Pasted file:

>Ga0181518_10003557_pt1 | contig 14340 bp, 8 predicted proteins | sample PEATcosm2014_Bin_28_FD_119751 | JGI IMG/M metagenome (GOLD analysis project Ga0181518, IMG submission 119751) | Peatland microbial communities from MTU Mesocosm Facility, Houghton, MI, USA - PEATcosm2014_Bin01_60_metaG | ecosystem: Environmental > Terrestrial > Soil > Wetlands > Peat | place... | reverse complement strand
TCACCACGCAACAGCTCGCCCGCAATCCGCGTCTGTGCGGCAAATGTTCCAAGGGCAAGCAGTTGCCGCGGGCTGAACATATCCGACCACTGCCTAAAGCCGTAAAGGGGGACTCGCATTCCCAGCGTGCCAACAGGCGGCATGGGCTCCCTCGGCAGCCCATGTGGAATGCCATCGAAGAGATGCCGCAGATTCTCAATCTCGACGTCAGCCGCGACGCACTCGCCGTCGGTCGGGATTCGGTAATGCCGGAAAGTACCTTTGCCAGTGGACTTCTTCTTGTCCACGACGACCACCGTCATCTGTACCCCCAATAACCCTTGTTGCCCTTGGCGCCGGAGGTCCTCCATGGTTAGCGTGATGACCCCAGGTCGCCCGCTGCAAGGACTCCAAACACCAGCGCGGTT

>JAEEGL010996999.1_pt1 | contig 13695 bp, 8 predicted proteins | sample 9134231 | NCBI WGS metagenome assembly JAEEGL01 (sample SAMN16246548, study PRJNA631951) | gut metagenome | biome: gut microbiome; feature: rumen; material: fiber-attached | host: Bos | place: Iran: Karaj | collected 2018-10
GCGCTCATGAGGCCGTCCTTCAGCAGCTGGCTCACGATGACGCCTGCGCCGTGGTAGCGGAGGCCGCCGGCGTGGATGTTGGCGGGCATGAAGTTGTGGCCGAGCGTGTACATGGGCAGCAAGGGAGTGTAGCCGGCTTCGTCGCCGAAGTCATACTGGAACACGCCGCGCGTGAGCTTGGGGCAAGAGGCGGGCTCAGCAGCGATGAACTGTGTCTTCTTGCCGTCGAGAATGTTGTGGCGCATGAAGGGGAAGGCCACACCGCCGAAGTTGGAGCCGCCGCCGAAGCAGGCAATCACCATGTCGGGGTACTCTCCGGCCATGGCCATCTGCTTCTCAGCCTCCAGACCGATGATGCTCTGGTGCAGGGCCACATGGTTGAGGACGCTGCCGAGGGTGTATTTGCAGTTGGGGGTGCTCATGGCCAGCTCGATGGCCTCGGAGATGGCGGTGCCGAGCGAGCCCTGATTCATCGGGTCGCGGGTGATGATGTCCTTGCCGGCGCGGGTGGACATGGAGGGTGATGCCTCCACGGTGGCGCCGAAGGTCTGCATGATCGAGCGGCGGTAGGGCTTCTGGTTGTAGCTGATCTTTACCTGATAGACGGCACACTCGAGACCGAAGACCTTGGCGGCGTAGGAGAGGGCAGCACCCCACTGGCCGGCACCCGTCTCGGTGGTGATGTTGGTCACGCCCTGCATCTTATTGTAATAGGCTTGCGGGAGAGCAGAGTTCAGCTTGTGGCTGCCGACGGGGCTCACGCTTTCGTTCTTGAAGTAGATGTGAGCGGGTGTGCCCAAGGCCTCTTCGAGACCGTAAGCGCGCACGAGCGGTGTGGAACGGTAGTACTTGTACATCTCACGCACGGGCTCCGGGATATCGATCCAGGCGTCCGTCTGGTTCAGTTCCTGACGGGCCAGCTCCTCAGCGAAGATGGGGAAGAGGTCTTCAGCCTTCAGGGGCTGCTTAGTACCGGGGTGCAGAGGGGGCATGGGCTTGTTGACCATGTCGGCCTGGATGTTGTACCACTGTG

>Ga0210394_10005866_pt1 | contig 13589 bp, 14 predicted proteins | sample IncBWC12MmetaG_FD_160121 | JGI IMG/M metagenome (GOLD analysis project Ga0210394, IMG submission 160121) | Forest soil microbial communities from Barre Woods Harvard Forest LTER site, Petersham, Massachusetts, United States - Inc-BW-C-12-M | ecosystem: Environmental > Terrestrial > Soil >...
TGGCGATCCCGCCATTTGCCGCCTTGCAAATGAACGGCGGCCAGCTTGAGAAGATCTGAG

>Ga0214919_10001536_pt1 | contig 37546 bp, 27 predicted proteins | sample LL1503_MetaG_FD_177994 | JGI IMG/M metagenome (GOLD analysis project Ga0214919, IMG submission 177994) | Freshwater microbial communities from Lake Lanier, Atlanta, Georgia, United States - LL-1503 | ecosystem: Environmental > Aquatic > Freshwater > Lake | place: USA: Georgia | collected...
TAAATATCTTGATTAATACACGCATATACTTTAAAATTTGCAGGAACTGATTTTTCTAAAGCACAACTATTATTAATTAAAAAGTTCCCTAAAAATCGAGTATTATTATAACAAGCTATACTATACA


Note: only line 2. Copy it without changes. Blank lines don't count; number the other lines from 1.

TCACCACGCAACAGCTCGCCCGCAATCCGCGTCTGTGCGGCAAATGTTCCAAGGGCAAGCAGTTGCCGCGGGCTGAACATATCCGACCACTGCCTAAAGCCGTAAAGGGGGACTCGCATTCCCAGCGTGCCAACAGGCGGCATGGGCTCCCTCGGCAGCCCATGTGGAATGCCATCGAAGAGATGCCGCAGATTCTCAATCTCGACGTCAGCCGCGACGCACTCGCCGTCGGTCGGGATTCGGTAATGCCGGAAAGTACCTTTGCCAGTGGACTTCTTCTTGTCCACGACGACCACCGTCATCTGTACCCCCAATAACCCTTGTTGCCCTTGGCGCCGGAGGTCCTCCATGGTTAGCGTGATGACCCCAGGTCGCCCGCTGCAAGGACTCCAAACACCAGCGCGGTT